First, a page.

Insanity, Suicide, Kufr, and the Need for Scholars

Shaykh Faraz Rabbani untangles certain recurring misconceptions regarding insanity, suicide, kufr, how these misconceptions arise, and how to dispel them through knowledge.

I’ve been told that people who suffer from mental illness may be exempt from certain aspects of Shari‘a. If that’s the case, why is suicide punishable given that a lot of people that commit suicide surely have some sort of mental illness?

Moral Responsibility and Legal Capacity

Our religion is the religion of Allah, the Wise, the Just,the Merciful, and in that not everything is black or white. There are also gradations in between. When we look at a soul there are those who are considered morally responsible. The same adult who is an adult with full legal capacity. Then you have those who don’t have legal capacity, such as the children or the insane.

But then there are also intermediate cases, e.g. with children there’s a difference between the young child and the discerning child. The child is gradually morally responsible, without being morally accountable. It is a responsibility granted as training for when they hit adulthood. So they’re generally encouraged, then, specifically encouraged, then, commanded with respect to the obligations.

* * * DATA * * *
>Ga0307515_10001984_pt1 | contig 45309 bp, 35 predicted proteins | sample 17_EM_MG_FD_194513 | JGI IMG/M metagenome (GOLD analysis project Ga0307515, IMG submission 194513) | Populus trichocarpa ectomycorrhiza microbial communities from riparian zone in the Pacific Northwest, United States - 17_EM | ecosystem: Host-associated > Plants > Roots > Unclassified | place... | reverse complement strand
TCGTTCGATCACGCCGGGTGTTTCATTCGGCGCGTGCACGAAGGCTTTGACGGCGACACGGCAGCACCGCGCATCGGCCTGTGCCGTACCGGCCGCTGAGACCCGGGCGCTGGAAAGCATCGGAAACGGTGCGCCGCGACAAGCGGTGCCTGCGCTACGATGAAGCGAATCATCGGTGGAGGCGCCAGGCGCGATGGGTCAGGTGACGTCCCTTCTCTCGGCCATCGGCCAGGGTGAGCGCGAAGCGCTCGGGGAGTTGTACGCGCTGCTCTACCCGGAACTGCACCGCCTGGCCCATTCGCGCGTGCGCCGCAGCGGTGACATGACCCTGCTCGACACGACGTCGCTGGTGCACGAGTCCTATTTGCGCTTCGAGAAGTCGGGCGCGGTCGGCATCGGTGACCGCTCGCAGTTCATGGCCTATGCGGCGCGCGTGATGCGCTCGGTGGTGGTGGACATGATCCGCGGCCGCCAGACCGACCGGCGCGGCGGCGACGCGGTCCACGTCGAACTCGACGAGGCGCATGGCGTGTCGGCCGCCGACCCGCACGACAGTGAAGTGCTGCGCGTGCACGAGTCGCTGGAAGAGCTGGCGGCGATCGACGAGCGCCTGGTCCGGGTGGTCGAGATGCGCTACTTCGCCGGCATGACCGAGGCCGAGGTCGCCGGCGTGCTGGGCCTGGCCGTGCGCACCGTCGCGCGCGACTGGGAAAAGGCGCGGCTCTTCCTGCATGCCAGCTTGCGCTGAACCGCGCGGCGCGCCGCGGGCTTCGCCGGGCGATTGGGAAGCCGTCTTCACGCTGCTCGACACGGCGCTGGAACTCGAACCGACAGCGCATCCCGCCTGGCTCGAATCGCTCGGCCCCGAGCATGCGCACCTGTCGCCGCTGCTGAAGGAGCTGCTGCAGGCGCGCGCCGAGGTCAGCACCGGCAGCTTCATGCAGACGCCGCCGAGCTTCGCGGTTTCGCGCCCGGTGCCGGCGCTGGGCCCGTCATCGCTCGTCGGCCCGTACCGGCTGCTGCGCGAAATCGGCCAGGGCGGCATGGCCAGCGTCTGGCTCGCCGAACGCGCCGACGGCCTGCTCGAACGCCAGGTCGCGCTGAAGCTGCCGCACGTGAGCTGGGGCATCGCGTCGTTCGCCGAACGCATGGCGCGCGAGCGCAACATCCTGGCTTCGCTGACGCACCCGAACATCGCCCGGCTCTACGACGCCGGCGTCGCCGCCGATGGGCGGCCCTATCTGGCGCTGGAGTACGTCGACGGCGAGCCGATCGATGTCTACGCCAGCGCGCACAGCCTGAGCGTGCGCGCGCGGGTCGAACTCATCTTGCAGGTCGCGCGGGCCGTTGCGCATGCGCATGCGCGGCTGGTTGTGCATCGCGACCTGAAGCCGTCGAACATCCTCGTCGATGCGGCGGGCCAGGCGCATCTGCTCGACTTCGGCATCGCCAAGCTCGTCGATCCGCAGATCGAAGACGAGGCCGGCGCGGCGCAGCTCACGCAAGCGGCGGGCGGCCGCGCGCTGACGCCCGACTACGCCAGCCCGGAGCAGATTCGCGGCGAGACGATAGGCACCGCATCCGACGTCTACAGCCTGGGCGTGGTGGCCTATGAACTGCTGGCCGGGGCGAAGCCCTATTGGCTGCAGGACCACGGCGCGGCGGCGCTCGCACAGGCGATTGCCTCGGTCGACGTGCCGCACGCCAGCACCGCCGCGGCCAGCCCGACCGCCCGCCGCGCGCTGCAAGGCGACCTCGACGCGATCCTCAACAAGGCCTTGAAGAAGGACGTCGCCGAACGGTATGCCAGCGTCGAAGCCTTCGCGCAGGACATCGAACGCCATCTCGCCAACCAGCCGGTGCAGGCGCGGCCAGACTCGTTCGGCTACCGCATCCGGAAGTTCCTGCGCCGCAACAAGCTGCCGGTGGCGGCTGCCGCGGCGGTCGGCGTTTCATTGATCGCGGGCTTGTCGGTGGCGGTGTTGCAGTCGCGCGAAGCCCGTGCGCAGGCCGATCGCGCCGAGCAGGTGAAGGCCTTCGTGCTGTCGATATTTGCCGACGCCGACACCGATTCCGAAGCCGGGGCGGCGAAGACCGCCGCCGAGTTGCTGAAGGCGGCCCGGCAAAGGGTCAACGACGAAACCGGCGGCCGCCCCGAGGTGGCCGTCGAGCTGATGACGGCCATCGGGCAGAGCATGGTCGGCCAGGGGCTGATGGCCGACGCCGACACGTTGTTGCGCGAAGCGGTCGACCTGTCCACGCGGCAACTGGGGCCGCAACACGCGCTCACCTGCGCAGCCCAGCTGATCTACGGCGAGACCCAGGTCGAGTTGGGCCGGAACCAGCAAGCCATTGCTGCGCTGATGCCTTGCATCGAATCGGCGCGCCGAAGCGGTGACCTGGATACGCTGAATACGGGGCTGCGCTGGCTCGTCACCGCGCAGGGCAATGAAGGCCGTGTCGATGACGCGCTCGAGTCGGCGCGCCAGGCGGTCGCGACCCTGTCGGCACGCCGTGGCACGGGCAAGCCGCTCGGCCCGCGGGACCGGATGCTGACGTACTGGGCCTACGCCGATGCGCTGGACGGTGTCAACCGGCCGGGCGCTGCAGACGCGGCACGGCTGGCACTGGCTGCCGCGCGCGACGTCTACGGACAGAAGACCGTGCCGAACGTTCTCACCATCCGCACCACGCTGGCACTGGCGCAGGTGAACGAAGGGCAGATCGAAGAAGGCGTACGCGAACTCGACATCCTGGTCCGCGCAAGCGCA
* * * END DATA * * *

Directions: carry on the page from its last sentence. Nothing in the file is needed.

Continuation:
Degrees of Insanity

Similarly not all those lacking mental capacity, short of full sanity, are at the same level. You have what’s called al-majnun. Someone who is legally insane or lacking legal capacity. But then there are different cases of insanity.

Some people are bereft of sanity. Day in day out, they’re not able to discern and distinguish between benefit and harm, right and wrong. They’re not able to make informed choices. That’s one type of insanity: insanity that lasts.

Then there’s also the lunatic. There’s incapacity that affects someone such that they may be sane at times and lacking sanity at other times. For example in our times like someone who’s bipolar in intense cases could be oscillating between when they have capacity and when they don’t.

Then there’s also an intermediate state between full legal capacity and the legally insane or the one without legal capacity, which is someone with partial legal capacity. A person with partial legal capacity is treated like the discerning child. To the extent of their capacity to discern, they’re encouraged to do the good. They’re encouraged to uphold legal responsibility in the things within their capacity but they”re not ultimately legally accountable, just like a discerning child.

Suicide Is a Major Sin

Different cases differ. Allah Most High tells us: “Allah does not hold the soul responsible for more than its capacity.” (Sura al-Baqara 2:286) We have a very nuanced, balanced, fair, set of legal criteria by which to outwardly judge different types of individuals and their capacity so that we are able to guide them towards their best interests.